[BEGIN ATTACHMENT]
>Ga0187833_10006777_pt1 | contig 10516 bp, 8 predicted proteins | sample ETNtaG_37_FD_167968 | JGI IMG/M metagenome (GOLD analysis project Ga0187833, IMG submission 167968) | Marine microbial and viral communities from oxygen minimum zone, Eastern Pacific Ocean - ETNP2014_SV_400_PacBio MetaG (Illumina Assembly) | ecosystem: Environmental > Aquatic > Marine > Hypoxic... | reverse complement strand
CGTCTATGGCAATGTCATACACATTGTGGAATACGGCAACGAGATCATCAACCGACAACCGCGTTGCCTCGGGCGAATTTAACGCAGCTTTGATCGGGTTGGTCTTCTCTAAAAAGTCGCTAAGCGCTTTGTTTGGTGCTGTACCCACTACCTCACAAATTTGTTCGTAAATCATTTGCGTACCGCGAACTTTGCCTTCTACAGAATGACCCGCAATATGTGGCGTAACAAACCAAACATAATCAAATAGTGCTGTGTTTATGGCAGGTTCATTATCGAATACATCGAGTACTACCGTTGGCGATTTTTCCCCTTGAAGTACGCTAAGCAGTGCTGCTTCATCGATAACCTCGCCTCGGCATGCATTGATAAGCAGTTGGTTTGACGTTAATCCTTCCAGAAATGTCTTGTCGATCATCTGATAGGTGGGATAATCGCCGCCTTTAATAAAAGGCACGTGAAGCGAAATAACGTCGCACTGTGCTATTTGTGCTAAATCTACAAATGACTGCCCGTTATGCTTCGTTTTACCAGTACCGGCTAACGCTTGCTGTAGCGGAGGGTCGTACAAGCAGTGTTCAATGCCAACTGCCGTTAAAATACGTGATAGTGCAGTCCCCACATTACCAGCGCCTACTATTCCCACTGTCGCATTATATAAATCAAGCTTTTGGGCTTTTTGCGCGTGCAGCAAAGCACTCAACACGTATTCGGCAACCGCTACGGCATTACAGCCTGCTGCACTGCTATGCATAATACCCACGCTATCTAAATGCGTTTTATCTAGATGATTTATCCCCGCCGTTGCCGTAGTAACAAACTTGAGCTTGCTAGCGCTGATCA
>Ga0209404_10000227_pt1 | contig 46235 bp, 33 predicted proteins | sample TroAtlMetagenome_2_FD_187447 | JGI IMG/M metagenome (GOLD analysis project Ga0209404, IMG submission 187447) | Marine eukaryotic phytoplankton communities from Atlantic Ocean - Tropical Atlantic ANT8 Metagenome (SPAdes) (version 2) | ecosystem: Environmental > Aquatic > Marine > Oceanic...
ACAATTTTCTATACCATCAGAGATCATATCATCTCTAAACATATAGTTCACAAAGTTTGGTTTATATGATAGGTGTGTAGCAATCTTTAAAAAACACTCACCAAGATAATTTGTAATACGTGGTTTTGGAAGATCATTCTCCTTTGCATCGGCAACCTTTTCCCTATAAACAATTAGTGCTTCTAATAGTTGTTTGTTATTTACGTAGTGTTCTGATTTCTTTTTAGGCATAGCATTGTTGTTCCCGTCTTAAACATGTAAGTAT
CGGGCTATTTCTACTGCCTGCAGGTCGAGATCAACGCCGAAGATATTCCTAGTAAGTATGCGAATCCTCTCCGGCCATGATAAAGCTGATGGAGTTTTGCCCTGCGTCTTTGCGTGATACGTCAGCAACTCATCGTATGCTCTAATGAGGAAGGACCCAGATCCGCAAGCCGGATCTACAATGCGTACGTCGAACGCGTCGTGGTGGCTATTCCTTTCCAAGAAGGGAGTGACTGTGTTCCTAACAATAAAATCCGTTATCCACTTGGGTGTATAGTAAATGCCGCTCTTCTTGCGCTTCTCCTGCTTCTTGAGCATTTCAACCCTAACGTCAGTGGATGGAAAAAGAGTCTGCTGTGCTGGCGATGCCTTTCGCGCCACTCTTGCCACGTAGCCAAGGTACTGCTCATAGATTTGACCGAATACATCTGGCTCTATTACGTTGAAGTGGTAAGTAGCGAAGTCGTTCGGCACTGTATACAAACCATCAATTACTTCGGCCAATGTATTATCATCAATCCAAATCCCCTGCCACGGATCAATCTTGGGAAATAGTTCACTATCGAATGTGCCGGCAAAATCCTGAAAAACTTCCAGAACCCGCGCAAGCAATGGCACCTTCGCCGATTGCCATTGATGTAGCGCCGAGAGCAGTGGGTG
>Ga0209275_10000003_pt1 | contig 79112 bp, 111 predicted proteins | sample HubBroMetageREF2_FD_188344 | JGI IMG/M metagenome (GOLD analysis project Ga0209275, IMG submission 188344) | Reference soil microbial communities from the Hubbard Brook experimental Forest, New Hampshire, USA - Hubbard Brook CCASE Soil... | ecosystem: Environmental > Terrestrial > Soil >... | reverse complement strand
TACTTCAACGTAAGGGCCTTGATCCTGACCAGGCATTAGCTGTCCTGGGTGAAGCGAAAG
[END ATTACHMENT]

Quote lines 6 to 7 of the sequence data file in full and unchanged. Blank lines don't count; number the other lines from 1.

>Ga0209275_10000003_pt1 | contig 79112 bp, 111 predicted proteins | sample HubBroMetageREF2_FD_188344 | JGI IMG/M metagenome (GOLD analysis project Ga0209275, IMG submission 188344) | Reference soil microbial communities from the Hubbard Brook experimental Forest, New Hampshire, USA - Hubbard Brook CCASE Soil... | ecosystem: Environmental > Terrestrial > Soil >... | reverse complement strand
TACTTCAACGTAAGGGCCTTGATCCTGACCAGGCATTAGCTGTCCTGGGTGAAGCGAAAG